News Confronting the challenge of low adoption of agricultural technologies

28 Sep 2018


Since December 2017 the CCARDESA discussion group community was sharing ideas on how to improve adoption of agricultural technologies. The discussion emanated from the concern that research is generating technologies at a rate faster than their adoption. Is there a problem with the research system, extension system, or farmers themselves? If so, how is it solved? The discussion generated several reasons for failure of farmers to adopt the new technologies, possible solutions and a lot of questions demanding further consideration and more research. Below is a summary of points raised and classified as problems, proposed solutions, hot questions and conclusive statements.


The discussion pointed out the following as key problems leading to lower adoption rate of new technologies:

  • Low capacity of farmers in terms of skill, finance and other resources.
  • Weak stakeholder participation during development and evaluation of technologies leading to weak ownership of the technology by farmers.
  • Technologies do not immediately change farmers food preferences and income.
  • Technologies are not sensitive to norms and culture of communities.
  • Public extension is poorly supported.
  • Poor linkages between research and farmers. [weak extension]
  • New Technology is not responding to the needs of farmers
  • Failure to convince farmers that new techs are better than current practices.
  • Limited market opportunities with new technologies.
  • Farmer tend to tell donors and governments what they think the donor or government wants to hear instead of telling the trueth especially when feedback in negative.
  • Poor feedback mechanisms between research and extensions; extension can provide suggestions to research based on their interactions with farmers.
  • How movement of informations from research to extension is not systematic. Farmers trust their extension agents but extension receives incomplete information from research.
  • For NGO driven dissemination efforts, sustainability is not well incorporated to cater for adoption beyond the project lifespan. [Adoption is a long process but projects are short-lived.
  • Lack of supporting government policies .eg, government giving out tractors for supporting Conservation Agriculture work.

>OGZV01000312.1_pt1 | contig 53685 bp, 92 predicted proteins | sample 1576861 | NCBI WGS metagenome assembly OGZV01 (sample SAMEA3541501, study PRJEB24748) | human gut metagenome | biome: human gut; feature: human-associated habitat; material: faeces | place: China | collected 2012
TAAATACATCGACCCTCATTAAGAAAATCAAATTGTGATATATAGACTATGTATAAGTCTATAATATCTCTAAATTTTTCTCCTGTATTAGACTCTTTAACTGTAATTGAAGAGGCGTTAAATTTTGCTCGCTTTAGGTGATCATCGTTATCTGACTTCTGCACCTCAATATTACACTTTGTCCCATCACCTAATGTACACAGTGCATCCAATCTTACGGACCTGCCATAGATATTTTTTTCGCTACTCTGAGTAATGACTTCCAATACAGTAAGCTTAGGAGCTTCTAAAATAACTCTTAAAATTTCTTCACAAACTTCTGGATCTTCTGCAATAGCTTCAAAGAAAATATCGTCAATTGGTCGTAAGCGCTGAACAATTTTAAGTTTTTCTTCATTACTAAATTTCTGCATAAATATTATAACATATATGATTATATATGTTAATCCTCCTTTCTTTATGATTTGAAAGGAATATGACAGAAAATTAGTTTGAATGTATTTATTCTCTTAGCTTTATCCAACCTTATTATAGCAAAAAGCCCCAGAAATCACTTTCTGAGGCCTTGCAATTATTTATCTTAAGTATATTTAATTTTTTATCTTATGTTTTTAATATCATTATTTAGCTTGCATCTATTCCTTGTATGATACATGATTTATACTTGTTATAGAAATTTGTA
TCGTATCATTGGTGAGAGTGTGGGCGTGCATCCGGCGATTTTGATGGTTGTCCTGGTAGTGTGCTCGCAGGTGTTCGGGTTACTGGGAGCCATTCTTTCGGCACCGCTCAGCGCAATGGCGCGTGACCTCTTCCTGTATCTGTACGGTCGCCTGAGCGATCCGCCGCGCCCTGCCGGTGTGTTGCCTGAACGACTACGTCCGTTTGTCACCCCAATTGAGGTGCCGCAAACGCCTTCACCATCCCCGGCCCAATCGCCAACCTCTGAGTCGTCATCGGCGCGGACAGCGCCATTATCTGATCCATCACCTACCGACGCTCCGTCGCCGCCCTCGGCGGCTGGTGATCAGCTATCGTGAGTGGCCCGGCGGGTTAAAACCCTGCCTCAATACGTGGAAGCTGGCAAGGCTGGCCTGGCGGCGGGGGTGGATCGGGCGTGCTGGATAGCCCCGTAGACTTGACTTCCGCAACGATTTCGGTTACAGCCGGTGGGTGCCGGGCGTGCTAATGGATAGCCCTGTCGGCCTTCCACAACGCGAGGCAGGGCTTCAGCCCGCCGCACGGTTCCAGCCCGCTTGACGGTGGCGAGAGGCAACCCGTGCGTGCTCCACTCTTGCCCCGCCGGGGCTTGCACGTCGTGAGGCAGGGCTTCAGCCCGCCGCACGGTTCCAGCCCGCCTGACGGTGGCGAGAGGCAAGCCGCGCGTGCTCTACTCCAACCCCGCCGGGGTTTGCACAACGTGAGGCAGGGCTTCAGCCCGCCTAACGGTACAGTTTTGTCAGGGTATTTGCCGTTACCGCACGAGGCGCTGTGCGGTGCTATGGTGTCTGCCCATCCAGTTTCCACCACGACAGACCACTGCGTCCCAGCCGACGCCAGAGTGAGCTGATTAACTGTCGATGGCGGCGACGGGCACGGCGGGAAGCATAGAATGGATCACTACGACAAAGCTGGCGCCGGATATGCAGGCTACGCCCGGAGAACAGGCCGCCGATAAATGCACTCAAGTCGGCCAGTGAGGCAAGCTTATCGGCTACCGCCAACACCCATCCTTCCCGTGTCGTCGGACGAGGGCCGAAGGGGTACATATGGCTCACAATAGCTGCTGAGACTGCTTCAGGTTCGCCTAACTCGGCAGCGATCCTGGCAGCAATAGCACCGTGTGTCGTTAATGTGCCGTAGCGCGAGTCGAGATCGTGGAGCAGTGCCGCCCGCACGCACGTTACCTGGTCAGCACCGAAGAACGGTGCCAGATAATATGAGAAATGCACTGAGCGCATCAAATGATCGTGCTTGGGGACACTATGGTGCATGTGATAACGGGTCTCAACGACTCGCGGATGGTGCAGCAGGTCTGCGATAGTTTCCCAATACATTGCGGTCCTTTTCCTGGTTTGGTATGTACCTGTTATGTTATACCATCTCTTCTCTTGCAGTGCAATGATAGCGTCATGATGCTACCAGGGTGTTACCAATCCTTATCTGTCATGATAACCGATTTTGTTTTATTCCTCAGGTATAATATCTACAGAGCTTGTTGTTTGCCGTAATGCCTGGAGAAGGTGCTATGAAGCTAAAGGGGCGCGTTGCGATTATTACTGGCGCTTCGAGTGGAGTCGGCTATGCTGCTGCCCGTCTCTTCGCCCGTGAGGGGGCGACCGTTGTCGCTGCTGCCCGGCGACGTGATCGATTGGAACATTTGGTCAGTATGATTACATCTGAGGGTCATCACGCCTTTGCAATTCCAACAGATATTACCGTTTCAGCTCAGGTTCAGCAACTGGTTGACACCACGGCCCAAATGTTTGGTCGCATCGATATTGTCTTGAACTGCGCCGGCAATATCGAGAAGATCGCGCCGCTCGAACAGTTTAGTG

• New Technologies are not simple and flexible enough.
  • Scarcity of required tools to support technologies (on the market).
  • Generation of technologies is not demand driven.
  • Too much capital needed for adoption, eg-cost of equipment … labour.
  • Too much adjustment of management style needed in adopting new technologies.
  • Low capacity of the extension to understand the technology, and to design appropriate mode of dissemination e.t.c.


Without specifically referring to any of the above problems, the following were identified as solutions which may assist to boost technology adoption:

  • Specialisation of duties, researchers should do what they do best and leave dissemination to extension (public to private) to do what they can do best
  • Put farmers at the center of the innovation process by engaging them throughout the technology generation process.
  • Understand the psychological and social drivers for adoption e.g values and norms of the farmer community
  • Consider collaboration of all the key players: researchers, extension workers and farmers and create an information sharing platform.
  • Build trust of farmers through trials i.e on-farm trials and demonstration plots
  • Communication should be done through languages and mechanisms which farmers understand
  • Holistic packaging of technologies to include post harvest handling, markets access and linkages to necessary partners
  • Privatise and commercialise technologies
  • Establish active value chains and better enabling environments
  • Recognise that farmers have knowledge despite their low literacy levels in some cases (consult them). i.e tap on indigenous knowledge